WSW: A 1950s Plan to Transform Kalamazoo

Jun 8, 2015

The city's model of the Gruen plan, now in the Kalamazoo Valley Museum's collection
Credit Sehvilla Mann / WMUK

The City of Kalamazoo understood in the 1950s that suburbanization could hollow out the downtown. So it embraced plans to remake the area as a kind of giant, open-air shopping mall.

Internationally-known architect Victor Gruen created the blueprint. The design called for a series of pedestrian malls downtown, including one on Michigan Avenue. The walking areas would have been surrounded by a ring road and vast parking lots.

Historian Tom Dietz says the proposal was ambitious, and its scale impressive.

“You would not have recognized downtown and what we have today in this revitalized downtown would have been entirely different,” he says.

WMUK spoke with Dietz, who is an emeritus curator of the Kalamazoo Valley Museum, about what happened to the Gruen plan. Clearly most of it wasn’t realized, though a few elements did get built – notably Crosstown Parkway and the Kalamazoo Mall.

The plan would have promoted walking – at least, once people got out of their cars near the ring road. Dietz says that a variety of public transport options would have carried them from the parking lots into the shopping area.

“It was sort of like creating the mall – the shopping mall experience – in downtown,” he says.

In the 1950s the downtown was still the county’s commercial and retail hub, Dietz says. City leaders were looking out for it.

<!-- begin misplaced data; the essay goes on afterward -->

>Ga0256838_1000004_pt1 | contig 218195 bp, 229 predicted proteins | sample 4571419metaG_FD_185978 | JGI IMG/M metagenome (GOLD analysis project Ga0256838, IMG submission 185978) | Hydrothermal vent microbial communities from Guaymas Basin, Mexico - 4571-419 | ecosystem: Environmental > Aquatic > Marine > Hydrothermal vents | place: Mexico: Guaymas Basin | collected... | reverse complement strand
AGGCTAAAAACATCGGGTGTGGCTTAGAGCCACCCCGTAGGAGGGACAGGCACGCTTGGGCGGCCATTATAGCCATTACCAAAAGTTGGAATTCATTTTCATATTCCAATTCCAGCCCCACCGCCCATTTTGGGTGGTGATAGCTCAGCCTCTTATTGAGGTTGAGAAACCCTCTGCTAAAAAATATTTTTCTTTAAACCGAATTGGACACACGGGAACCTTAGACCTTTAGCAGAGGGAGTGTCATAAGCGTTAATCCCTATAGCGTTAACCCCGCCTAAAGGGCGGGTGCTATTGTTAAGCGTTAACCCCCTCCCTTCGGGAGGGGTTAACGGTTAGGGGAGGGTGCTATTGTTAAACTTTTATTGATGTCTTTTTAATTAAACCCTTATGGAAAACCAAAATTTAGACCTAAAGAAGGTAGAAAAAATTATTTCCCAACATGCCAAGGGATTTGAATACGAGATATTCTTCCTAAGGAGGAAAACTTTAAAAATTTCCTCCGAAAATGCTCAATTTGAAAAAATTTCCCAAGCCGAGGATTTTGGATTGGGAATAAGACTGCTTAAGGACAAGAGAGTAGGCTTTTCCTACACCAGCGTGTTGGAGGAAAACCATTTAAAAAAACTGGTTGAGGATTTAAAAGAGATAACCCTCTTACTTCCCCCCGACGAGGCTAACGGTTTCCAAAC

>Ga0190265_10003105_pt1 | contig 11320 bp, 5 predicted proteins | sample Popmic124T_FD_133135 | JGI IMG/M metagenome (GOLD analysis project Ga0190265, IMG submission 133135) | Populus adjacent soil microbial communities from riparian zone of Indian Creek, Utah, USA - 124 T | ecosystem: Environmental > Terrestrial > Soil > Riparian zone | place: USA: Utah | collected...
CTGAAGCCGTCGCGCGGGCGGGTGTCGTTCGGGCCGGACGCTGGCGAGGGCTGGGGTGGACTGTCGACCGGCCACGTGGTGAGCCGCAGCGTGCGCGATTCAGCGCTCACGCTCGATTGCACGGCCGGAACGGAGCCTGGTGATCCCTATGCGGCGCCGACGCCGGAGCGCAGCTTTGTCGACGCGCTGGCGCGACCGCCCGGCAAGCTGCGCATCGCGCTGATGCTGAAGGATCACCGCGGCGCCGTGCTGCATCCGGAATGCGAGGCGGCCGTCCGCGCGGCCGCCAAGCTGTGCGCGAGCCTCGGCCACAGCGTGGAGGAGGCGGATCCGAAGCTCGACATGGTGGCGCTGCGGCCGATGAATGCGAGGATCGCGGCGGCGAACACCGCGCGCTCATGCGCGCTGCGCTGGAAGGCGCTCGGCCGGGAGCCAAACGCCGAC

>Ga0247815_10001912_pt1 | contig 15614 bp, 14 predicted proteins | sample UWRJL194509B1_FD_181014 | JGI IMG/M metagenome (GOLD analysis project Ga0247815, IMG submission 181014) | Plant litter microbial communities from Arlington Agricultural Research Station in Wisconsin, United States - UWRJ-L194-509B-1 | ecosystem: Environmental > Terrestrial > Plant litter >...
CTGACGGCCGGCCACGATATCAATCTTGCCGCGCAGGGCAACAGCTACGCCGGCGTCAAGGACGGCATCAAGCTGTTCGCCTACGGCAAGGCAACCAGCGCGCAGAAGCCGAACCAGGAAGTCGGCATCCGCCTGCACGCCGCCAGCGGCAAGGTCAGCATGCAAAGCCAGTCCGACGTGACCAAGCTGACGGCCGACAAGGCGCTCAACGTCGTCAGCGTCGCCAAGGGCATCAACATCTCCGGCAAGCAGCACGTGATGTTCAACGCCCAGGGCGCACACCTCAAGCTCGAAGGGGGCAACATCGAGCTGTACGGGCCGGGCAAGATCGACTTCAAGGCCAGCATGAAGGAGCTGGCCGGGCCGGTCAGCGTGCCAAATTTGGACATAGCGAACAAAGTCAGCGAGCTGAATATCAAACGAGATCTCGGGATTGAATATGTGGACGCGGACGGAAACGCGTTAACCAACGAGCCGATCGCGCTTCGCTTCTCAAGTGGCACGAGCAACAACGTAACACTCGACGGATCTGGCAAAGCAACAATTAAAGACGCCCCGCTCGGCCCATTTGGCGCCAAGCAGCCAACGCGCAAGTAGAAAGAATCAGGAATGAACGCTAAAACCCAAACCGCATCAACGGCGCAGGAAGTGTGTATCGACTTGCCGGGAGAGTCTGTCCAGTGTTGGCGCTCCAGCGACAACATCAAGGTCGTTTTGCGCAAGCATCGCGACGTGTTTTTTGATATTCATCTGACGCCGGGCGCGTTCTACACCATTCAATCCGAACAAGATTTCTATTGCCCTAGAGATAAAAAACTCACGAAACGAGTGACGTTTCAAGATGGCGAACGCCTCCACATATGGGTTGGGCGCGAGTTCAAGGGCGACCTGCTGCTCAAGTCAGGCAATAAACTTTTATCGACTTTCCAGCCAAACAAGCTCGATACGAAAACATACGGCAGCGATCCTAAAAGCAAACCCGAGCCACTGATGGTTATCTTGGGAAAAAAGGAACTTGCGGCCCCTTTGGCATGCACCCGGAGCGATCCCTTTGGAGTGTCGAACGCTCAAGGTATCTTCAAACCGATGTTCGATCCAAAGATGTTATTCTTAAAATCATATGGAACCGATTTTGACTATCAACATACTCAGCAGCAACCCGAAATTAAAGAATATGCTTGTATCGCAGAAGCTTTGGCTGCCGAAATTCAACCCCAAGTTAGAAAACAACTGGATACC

“They’re trying to anticipate and they’re trying to say, ‘how do we keep this downtown? We don’t want to lose it. There’s a lot of things pulling against that – a lot of centrifugal forces pulling away from downtown. ‘What can we do?’ And that’s what Gruen was about. He institutes malls in other parts of the country.”

Eventually, the city dropped most of the plan. Dietz says that factors in its failure included objections from businesses, the cost of construction and concern from community leaders that the ring road would effectively cut off some neighborhoods, leading to de facto segregation.

“And so you begin to get some opposition as well on the grounds that, ‘Hey, you’re making it difficult for the North Side, the East Side neighborhoods,’ that had at least significant African American populations,” Dietz says.

He says the Gruen plan did have some positive aspects, such as the public gathering space it would have fostered in downtown. But Dietz says he suspects that it would not have achieved its goal of preserving downtown’s commercial importance.

“I also kind of tend to think that at the time, it just went against the spirit of the times. And you could have completed it and people still would have said, ‘I want to go to a suburban mall,’” he says.